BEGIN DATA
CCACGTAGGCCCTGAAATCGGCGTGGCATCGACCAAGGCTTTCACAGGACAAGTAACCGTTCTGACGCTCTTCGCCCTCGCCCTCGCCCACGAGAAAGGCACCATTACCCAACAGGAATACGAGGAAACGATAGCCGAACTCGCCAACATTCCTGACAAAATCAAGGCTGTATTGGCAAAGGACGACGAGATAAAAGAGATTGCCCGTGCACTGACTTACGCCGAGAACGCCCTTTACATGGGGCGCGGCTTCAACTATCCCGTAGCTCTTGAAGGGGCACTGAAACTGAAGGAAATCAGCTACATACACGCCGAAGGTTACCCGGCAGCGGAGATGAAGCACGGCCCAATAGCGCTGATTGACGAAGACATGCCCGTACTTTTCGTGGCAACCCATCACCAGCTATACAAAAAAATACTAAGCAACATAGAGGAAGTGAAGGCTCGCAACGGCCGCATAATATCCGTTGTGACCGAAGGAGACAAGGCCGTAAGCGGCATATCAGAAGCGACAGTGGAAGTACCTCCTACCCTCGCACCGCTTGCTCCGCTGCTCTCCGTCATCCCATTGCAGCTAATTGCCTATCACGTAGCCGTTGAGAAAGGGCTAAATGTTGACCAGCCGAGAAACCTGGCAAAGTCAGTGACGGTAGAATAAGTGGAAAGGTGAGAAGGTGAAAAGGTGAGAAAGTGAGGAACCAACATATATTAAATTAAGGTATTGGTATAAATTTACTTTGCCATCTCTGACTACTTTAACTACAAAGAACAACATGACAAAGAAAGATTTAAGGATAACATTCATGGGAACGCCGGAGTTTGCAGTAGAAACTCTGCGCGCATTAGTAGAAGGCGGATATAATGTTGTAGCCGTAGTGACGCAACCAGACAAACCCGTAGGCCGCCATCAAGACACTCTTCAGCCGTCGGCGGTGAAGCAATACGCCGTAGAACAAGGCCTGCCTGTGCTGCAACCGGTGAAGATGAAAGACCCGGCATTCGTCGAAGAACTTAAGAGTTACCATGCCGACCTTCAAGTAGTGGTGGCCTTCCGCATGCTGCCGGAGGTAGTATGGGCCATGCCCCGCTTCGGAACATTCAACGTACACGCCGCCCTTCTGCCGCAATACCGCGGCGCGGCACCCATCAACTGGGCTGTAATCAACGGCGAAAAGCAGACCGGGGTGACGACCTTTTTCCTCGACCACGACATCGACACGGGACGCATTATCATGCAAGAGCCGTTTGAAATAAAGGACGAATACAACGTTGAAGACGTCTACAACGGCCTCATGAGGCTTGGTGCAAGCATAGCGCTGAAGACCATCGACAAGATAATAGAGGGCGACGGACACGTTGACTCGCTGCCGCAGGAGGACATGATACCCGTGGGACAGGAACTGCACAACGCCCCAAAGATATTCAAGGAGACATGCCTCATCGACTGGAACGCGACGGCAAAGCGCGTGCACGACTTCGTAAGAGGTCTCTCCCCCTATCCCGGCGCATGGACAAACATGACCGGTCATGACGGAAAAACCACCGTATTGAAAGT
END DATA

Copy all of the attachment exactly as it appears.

CCACGTAGGCCCTGAAATCGGCGTGGCATCGACCAAGGCTTTCACAGGACAAGTAACCGTTCTGACGCTCTTCGCCCTCGCCCTCGCCCACGAGAAAGGCACCATTACCCAACAGGAATACGAGGAAACGATAGCCGAACTCGCCAACATTCCTGACAAAATCAAGGCTGTATTGGCAAAGGACGACGAGATAAAAGAGATTGCCCGTGCACTGACTTACGCCGAGAACGCCCTTTACATGGGGCGCGGCTTCAACTATCCCGTAGCTCTTGAAGGGGCACTGAAACTGAAGGAAATCAGCTACATACACGCCGAAGGTTACCCGGCAGCGGAGATGAAGCACGGCCCAATAGCGCTGATTGACGAAGACATGCCCGTACTTTTCGTGGCAACCCATCACCAGCTATACAAAAAAATACTAAGCAACATAGAGGAAGTGAAGGCTCGCAACGGCCGCATAATATCCGTTGTGACCGAAGGAGACAAGGCCGTAAGCGGCATATCAGAAGCGACAGTGGAAGTACCTCCTACCCTCGCACCGCTTGCTCCGCTGCTCTCCGTCATCCCATTGCAGCTAATTGCCTATCACGTAGCCGTTGAGAAAGGGCTAAATGTTGACCAGCCGAGAAACCTGGCAAAGTCAGTGACGGTAGAATAAGTGGAAAGGTGAGAAGGTGAAAAGGTGAGAAAGTGAGGAACCAACATATATTAAATTAAGGTATTGGTATAAATTTACTTTGCCATCTCTGACTACTTTAACTACAAAGAACAACATGACAAAGAAAGATTTAAGGATAACATTCATGGGAACGCCGGAGTTTGCAGTAGAAACTCTGCGCGCATTAGTAGAAGGCGGATATAATGTTGTAGCCGTAGTGACGCAACCAGACAAACCCGTAGGCCGCCATCAAGACACTCTTCAGCCGTCGGCGGTGAAGCAATACGCCGTAGAACAAGGCCTGCCTGTGCTGCAACCGGTGAAGATGAAAGACCCGGCATTCGTCGAAGAACTTAAGAGTTACCATGCCGACCTTCAAGTAGTGGTGGCCTTCCGCATGCTGCCGGAGGTAGTATGGGCCATGCCCCGCTTCGGAACATTCAACGTACACGCCGCCCTTCTGCCGCAATACCGCGGCGCGGCACCCATCAACTGGGCTGTAATCAACGGCGAAAAGCAGACCGGGGTGACGACCTTTTTCCTCGACCACGACATCGACACGGGACGCATTATCATGCAAGAGCCGTTTGAAATAAAGGACGAATACAACGTTGAAGACGTCTACAACGGCCTCATGAGGCTTGGTGCAAGCATAGCGCTGAAGACCATCGACAAGATAATAGAGGGCGACGGACACGTTGACTCGCTGCCGCAGGAGGACATGATACCCGTGGGACAGGAACTGCACAACGCCCCAAAGATATTCAAGGAGACATGCCTCATCGACTGGAACGCGACGGCAAAGCGCGTGCACGACTTCGTAAGAGGTCTCTCCCCCTATCCCGGCGCATGGACAAACATGACCGGTCATGACGGAAAAACCACCGTATTGAAAGT